My daughter yells frantically in her high chair while the rest of us are still struggling to wake up.
“Mmhm,” I say. “Pretty. Yup. Okay honey, eat your breakfast.”
“Pretty! Pretty!” She yells louder, pointing out the window.
See Also: A Beginner’s Guide to Birding
I look. A crow has landed at the very top of the big tree in the backyard.
“Oh! Birdie? Birdie. Yeah! I see it too. Birdie,” I reply smiling. Looks like we’ve got another birder in the family.
She leans back in her high chair, relieved to be understood. “Pretty,” she says again.
While children have virtually none of the qualities we might think are necessary to be a dedicated birder – they are neither patient nor capable of sneaking around the woods quietly – birding is an excellent way to introduce kids to a lifetime of loving the outdoors.
It’s hard for any child to resist the intrigue of their feathered neighbors. Like my daughter, both of my sons took early interests in birds, confiding in me that sometimes they wished they too could be a bird.
And I get it.
When you’re five years old, what could be more enticing than a creature that doesn’t have to worry about memorizing sight words, gets to play outside all day long, and like their favorite superheroes, can fly?
It’s a pretty good life.
And like superheroes, birds come with a dizzying array of superpowers – the ability to divebomb at hundreds of miles per hour, the ability to survive in subzero temperatures, the ability to run faster than a coyote can detonate TNT or drop an anvil off a cliff. Their plumage comes in more colors than a 64 box of Crayola crayons, exceeding the capabilities of even the most active imaginations.
From even the earliest years, birds are one of our children’s first introduction to the world of the outdoors. Whether they are watching a crow from the kitchen window, or spying a Western Tanager on a hike, birds invite kids into a world they might have otherwise overlooked.
See Also: Birdsong Identification Tips
At a time when children are spending less and less time outside, encouraging a connection with nature has never been more important. Parents can use a kid’s natural interest in bird watching as one way introduce them to the outdoors and help them develop a lifelong love of nature.
For babies and toddlers
Every parenting book will tell you to spend time talking to your baby, but if you’re anything like me, you’ll run out of conversation topics by the end of your maternity leave. Luckily, babies don’t tend to care what you are saying as long as you are talking to them. So hang a bird feeder outside your window and tell your little one how you still can’t remember the difference between a Cassin’s Finch and a House Finch. Retell the story of happening upon some wild turkeys the day before Thanksgiving. Count the number of crows sitting on the telephone wire.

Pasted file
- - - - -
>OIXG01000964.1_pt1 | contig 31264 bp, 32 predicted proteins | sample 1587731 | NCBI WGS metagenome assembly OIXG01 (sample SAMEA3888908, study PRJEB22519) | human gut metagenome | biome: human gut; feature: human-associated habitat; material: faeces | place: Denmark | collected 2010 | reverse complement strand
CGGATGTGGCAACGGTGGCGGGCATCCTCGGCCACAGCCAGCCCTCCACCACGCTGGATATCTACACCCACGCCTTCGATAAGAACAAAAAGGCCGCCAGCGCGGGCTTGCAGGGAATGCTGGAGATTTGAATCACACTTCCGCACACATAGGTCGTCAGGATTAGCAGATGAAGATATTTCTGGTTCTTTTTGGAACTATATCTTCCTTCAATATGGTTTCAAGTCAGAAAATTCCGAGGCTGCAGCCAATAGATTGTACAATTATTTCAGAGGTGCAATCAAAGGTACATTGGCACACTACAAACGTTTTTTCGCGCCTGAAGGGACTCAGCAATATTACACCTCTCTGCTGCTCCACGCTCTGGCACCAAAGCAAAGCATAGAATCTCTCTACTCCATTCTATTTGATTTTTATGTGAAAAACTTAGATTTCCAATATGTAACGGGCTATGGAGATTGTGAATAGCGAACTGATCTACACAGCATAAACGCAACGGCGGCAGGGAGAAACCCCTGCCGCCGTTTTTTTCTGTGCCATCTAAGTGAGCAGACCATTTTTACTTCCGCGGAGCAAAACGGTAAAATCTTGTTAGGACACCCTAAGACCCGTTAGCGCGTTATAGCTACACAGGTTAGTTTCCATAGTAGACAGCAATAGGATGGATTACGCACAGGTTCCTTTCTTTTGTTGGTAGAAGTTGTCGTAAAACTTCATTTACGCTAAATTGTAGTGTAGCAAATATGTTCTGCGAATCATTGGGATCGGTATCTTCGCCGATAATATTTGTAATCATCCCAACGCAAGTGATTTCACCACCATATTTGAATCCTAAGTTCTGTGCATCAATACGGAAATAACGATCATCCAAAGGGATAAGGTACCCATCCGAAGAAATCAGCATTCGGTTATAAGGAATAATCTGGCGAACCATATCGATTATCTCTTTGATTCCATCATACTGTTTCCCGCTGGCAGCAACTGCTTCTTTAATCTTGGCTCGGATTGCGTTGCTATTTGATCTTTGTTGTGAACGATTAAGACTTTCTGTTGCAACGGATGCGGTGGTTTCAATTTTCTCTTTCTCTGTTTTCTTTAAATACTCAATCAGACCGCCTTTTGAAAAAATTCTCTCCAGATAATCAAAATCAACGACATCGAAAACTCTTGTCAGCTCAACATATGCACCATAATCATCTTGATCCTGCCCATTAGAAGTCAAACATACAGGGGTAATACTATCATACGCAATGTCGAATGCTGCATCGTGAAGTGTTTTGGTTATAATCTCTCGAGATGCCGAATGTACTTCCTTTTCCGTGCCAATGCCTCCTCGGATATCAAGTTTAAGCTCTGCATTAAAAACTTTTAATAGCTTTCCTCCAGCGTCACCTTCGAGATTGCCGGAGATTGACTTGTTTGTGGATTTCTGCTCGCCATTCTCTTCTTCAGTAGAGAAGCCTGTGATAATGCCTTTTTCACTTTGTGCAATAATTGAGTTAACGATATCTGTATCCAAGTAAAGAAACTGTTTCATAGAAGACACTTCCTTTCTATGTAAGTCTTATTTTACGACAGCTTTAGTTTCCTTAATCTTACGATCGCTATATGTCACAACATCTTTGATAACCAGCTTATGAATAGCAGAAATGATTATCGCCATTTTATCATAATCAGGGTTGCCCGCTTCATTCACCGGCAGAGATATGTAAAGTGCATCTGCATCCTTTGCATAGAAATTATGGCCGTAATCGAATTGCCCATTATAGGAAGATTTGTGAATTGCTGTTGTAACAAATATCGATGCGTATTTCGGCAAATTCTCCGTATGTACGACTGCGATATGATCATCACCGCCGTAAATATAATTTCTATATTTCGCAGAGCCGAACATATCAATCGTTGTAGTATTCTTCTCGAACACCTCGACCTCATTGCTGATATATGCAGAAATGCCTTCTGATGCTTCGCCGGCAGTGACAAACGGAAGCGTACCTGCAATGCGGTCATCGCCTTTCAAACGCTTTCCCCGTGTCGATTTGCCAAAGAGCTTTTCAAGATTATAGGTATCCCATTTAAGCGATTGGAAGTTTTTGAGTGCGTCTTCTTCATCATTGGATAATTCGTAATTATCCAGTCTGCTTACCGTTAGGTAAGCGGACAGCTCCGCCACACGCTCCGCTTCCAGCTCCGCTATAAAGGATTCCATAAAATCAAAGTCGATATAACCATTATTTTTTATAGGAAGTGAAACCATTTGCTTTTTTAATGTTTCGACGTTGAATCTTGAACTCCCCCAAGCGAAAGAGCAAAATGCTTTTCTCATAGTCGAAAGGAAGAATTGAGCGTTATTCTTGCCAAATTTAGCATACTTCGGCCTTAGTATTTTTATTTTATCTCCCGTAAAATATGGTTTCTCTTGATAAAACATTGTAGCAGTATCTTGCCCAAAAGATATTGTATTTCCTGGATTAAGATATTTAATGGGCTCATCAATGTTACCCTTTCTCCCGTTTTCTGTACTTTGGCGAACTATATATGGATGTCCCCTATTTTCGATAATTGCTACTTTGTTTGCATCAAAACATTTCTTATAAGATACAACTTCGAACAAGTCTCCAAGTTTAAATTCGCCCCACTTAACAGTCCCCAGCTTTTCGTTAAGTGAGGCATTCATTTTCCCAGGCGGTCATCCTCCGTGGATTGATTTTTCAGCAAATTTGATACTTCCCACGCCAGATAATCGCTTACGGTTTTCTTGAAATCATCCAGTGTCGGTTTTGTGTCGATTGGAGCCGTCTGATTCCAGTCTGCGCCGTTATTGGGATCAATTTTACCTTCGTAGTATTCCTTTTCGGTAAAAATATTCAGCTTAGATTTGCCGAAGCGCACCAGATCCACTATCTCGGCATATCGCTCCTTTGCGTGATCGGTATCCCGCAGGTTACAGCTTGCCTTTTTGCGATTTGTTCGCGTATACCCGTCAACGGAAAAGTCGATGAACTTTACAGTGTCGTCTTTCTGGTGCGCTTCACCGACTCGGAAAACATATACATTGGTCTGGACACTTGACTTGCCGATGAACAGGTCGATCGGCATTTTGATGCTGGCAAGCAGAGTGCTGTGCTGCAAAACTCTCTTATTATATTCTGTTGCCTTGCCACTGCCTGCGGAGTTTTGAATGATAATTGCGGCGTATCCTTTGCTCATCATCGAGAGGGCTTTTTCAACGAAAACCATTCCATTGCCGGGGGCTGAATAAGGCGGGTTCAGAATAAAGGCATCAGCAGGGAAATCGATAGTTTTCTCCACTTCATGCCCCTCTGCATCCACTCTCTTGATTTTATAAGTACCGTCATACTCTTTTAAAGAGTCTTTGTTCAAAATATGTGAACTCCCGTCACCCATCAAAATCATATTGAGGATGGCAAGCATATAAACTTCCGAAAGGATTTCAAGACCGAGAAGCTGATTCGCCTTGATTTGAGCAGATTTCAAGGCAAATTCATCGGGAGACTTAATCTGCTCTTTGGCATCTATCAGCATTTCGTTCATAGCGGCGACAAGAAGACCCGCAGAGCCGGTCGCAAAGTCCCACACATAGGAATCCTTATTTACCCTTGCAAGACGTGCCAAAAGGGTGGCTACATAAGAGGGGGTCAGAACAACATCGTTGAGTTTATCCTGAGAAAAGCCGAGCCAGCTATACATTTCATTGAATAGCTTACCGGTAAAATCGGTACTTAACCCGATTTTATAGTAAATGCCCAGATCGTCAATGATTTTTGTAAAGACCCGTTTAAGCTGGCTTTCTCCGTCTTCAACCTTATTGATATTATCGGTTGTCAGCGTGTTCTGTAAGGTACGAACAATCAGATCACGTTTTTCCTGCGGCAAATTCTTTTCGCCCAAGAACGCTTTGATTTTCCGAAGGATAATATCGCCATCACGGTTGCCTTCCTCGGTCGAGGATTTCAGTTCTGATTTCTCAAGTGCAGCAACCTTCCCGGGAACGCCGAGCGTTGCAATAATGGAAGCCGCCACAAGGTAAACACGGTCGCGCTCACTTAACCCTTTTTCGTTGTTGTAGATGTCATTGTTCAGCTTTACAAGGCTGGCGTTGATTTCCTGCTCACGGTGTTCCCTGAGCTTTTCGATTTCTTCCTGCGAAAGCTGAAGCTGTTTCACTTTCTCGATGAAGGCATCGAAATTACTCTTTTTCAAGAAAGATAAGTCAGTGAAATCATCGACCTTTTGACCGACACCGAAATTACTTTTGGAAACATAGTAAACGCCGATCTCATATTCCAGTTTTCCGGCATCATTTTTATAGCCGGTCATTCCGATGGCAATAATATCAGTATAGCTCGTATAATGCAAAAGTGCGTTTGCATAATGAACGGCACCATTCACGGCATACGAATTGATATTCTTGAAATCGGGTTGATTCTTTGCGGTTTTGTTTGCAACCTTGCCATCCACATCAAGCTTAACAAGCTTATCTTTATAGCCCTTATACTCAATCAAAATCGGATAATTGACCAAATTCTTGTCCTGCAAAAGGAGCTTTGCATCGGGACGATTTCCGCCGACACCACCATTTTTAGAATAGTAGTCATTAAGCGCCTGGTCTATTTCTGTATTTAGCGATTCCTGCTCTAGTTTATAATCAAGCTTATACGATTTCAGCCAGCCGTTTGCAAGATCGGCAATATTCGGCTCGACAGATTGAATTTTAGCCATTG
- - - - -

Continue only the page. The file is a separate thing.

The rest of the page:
If you dread the thought of whisper-yelling to your preschooler to stay quiet during story time at the library or monitoring toy-sharing on a play date, try taking your kid outside for a hike instead. Sure, you might not get that far past the trailhead, but you’ll get a chance to burn off some of that boundless energy, and hopefully see a few birds yourself.
On your way from your hike, encourage your child’s imagination to soar. Ask them: If you were a bird, where would you fly to? Where would you build a nest? Would you eat earthworms or field mice?
For school-age children
School age children are often eager to meet a challenge. Can you make it a goal to add ten new species to your life list this summer? Have you ever found your state bird together? Can you identify three birds by their calls alone?
School age children might also be ready to pick up on some of the more subtle differences in similar species – how to tell the difference between crows and ravens, or Black Capped Chickadees and Mountain Chickadees.
Many birding organizations host field trips or birding walks, especially during the summer. Call ahead to see if they are kid friendly. In my experience, most people have been delighted to see youngsters joining along.
See Also: Rufous Hummingbird Identification Tips
Birding helps connect children with the outdoors
You don’t need to spend a week camping with your children in the backcountry with a telescope to plant seeds of interest in birding and the outdoors. Even simply
pointing out, “Hey, that bird is yellow!” will help show your kids that there is grass, sun, and trees outside their front door. There is a world teeming with life, and it is inviting them in.
The benefits of birding with children go beyond just clocking some more hours outside and away from screens. As any birder can tell you, once you start trying to name the birds around you, you will see more than you had ever noticed before.
And when kids start to notice and name the world around them, they begin to connect on a deeper level. This connection with the outdoors can be the start of something beautiful – a healthier lifestyle, a desire to protect endangered species, or a love of learning. Birding with children is not only a way to share an interest together. It is a way to teach children about the beauty the outdoors has to offer.